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Born Iman Abdulmajid, 1955 First appearance: Vogue, 1976 Also known as: Iman Actress in: Star Trek VI Iman Abdulmajid
Born David Jones, 1947 First album: Space Oddity, 1967 Also known as: The Thin White Duke Actor in: The Prestige David Bowie

Hover Effect on Images From Different Directions Using Pure CSS

css / galleries

Estimated reading time: 3 minutes, 34 seconds

While I’ve demonstrated many “popup” caption techniques in the recent past, of late there’s been a UI trend in which moving your mouse over an element from different directions (from above, from below, etc) will cause an overlay transitioned in from the same vector. You can see the effect on the two images above: try moving your mouse upwards into the images of David Bowie (celebrating his 66th birthday this week) and Iman. You can also experiment with mouse movements from the left, right, and above.

We can achieve this effect using just and a little bit of clever markup; if you wanted to use the same technique on many elements at once, I would recommend automating the generation of extra DOM elements with , an approach I’ll cover in the weeks ahead.

To start with, the basic markup: to keep things simple, I’ll use just the example of Iman Abdulmajid above; the font is Raleway by Matt McInerney.

<div class="multi-hover">
<span>Born Iman Abdulmajid, 1955</span>
<span>First appearance: <cite>Vogue</cite>, 1976</span>
<span>Also known as: Iman</span>
<span>Actress in: <cite>Star Trek VI</cite></span>
<img src="iman-abdulmajid.jpg" alt="Iman Abdulmajid">
</div>

Naturally, the overlay span elements could contain any content you wished: here we’re using text, but UI elements or other images could also be possibilities.

Now we’re going to position the div relative, and the span elements within it absolute:

div.multi-hover { position: relative; }
div.multi-hover img { width: 100%; }
div.multi-hover span { position: absolute; width: 100%; height: 100%; text-align: center; box-sizing: border-box; font-size: 2em; transition: .3s linear; color: white; padding: 20%; }

Central images with span elements in place

(Note that you would need to add vendor prefixes on the transition code to support older versions of Firefox and other browsers).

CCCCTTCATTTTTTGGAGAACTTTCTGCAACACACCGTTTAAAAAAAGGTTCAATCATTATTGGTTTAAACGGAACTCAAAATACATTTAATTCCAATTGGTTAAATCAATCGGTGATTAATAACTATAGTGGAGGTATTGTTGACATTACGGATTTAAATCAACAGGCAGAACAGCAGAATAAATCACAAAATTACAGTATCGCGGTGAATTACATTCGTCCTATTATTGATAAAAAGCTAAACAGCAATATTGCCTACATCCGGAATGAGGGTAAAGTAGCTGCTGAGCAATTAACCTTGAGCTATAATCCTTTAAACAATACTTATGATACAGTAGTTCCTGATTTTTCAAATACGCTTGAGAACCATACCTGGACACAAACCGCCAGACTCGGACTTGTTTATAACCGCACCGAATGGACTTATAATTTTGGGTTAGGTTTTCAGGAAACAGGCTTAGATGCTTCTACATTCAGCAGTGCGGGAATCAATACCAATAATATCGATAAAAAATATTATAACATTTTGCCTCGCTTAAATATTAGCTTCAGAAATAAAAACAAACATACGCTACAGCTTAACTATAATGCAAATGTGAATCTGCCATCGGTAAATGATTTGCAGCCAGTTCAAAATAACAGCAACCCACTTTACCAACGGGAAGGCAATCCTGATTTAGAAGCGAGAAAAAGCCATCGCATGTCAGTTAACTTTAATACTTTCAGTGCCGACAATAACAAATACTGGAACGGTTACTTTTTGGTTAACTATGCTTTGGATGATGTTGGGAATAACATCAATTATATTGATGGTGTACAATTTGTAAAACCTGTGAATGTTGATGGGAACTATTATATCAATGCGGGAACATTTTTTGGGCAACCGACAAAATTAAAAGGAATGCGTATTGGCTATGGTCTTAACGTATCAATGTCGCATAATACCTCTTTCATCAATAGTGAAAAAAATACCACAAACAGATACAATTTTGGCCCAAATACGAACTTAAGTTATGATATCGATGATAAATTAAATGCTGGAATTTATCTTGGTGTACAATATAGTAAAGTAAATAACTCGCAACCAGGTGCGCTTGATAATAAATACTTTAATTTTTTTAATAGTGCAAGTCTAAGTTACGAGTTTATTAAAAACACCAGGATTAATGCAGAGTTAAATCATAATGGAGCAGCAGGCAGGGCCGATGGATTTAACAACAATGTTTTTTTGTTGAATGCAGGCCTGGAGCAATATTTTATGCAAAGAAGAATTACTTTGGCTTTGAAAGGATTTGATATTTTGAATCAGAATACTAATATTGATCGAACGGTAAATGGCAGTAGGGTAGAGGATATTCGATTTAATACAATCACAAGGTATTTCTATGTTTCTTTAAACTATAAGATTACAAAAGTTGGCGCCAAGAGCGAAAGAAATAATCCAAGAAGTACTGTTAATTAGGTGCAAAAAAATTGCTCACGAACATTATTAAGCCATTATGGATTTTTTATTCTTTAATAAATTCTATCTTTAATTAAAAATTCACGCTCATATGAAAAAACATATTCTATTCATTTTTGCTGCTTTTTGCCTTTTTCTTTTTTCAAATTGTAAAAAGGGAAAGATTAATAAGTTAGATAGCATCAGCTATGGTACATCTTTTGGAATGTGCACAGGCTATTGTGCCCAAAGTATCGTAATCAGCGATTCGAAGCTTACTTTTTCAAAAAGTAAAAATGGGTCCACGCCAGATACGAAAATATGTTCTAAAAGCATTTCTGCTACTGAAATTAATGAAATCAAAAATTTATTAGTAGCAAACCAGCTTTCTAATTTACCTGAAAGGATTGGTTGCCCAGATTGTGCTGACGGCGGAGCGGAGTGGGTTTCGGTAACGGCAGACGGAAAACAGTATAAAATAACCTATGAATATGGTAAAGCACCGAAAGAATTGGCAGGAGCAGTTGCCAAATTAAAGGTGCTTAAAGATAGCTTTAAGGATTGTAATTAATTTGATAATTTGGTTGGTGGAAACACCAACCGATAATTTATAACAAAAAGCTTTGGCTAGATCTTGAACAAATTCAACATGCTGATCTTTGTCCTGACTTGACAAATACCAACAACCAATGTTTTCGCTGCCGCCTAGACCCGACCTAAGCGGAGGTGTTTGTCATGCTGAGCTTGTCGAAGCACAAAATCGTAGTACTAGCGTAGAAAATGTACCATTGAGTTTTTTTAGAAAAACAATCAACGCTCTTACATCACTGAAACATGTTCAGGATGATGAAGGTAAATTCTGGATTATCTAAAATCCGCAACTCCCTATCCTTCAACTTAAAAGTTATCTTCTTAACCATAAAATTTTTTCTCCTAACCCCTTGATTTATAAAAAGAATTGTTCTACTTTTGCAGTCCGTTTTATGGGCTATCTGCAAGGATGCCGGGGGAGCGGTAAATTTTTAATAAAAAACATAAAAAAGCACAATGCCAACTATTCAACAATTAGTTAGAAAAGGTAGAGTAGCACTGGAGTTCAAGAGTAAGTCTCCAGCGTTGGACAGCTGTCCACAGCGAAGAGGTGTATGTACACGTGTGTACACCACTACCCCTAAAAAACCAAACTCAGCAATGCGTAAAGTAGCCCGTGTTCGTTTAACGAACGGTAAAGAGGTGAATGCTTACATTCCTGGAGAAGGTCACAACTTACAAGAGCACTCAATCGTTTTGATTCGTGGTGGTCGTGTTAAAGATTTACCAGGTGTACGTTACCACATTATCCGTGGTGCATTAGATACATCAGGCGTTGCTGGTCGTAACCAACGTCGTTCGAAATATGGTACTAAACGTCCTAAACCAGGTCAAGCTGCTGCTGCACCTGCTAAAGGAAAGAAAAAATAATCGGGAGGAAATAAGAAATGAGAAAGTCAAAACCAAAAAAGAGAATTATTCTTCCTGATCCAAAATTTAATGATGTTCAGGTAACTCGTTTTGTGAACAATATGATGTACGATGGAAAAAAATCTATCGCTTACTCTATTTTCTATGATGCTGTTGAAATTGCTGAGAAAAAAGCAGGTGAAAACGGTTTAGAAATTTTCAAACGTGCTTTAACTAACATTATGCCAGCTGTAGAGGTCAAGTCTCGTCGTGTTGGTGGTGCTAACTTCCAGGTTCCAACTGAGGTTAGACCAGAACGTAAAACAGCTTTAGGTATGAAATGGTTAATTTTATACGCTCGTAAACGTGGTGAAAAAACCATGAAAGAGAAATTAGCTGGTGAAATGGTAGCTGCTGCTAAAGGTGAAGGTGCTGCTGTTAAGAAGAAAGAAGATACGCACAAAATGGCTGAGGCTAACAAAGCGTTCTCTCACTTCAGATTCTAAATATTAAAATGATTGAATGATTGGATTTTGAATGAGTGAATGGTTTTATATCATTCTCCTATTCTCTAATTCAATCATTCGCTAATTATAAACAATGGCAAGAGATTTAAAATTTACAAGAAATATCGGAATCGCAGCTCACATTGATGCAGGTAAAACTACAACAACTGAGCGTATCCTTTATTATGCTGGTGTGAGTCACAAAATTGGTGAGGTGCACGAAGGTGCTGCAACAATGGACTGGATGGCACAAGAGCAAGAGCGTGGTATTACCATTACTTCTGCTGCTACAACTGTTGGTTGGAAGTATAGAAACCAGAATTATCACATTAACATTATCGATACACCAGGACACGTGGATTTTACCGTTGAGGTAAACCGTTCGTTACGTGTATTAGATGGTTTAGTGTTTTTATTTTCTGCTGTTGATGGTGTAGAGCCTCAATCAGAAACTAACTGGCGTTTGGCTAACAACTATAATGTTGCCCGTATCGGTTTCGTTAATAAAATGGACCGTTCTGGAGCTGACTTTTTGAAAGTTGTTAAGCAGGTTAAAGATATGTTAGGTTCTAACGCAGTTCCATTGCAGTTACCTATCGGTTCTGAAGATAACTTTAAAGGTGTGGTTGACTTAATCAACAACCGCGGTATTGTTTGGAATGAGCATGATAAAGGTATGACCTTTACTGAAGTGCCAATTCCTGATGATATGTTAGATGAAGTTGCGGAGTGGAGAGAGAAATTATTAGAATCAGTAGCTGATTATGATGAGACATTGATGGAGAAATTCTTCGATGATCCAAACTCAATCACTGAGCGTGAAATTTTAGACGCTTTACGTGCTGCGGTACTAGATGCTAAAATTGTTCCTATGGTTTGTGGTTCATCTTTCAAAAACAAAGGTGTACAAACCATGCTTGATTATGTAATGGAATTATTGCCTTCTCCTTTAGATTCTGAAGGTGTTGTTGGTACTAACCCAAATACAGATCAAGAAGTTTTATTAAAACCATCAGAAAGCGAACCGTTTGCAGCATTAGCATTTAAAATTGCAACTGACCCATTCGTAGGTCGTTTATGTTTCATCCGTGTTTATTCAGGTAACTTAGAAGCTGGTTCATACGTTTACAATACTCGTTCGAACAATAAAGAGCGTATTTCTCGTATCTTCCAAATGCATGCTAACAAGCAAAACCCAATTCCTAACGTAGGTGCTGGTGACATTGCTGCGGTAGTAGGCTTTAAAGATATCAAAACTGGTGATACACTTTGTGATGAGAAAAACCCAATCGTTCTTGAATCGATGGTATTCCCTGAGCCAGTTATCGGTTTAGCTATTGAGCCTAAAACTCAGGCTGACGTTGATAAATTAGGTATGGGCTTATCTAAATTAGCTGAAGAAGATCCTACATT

Next, we want to move each span element so that it lies just within the inner edge of the containing div. We’ll do this by placing each span with percentages, measured off the div. At the same time, we’ll give each a different background color. We’ll do this using the nth-child selector:

div.multi-hover span:nth-child(1) { top: 0; left: 90%;
background: hsla(0,70%,50%,0.6);  } /* right */
div.multi-hover span:nth-child(2) { top: -90%; left: 0;
background: hsla(90,70%,50%,0.6); } /* top */
div.multi-hover span:nth-child(3) { top: 0; left: -90%;
background: hsla(180,70%,50%,0.6); } /* left */
div.multi-hover span:nth-child(4) { top: 90%; left: 0;
background: hsla(270,70%,50%,0.6); } /* bottom */

If you had enough space on your page, you’d see the arrangement of the spans and central image currently looks like the figure shown above.

Next, we need to “clip” the div such that only the inner edges of each span are over the image:

div.multi-hover { position: relative; overflow: hidden; }

Finally, we need to hide the span elements (using opacity) and make them reappear (and cover the complete div) after hover. We’ll use a variation of nth-child to do so:

div.multi-hover span:hover { opacity: 1; }
div.multi-hover span:nth-child(odd):hover { left: 0; }
div.multi-hover span:nth-child(even):hover { top: 0; }

A few observations:

  • Particularly swift mouse movements from outside the image into its interior may not trigger a transition, due to the fact that such motions pass over the invisible hover area of the span elements too quickly; this can be balanced by applying more inset to the span elements to provide them with larger “hit” areas, with the downside of adding the drawbacks discussed below.

  • A lower inset percentage (say ±70%) will provide more opportunities for capturing mouse motion, at the cost of two side effects: momentary dual transitions are more likely to be triggered (as the invisible overlap of the spans at the corners of the image is greater) and every animation will appear to start a little sooner.

  • As coded here, this technique has limited utility on mobile devices: it will not be obvious to users that they should swipe over the edges of the image to trigger the rollovers. An improved approach would be to increase the inset of the spans to ±40% within a media query for mobile devices, providing more opportunity for the transitions to occur on tap/press. I’ve also mentioned improved approaches to mobile in the related Smashing Magazine article (see below).

  • could be improved: for users with different needs, I would suggest placing the text of the span elements in a longer sentence for the alt value or longdesc of the image.

Play with this code on CodePen
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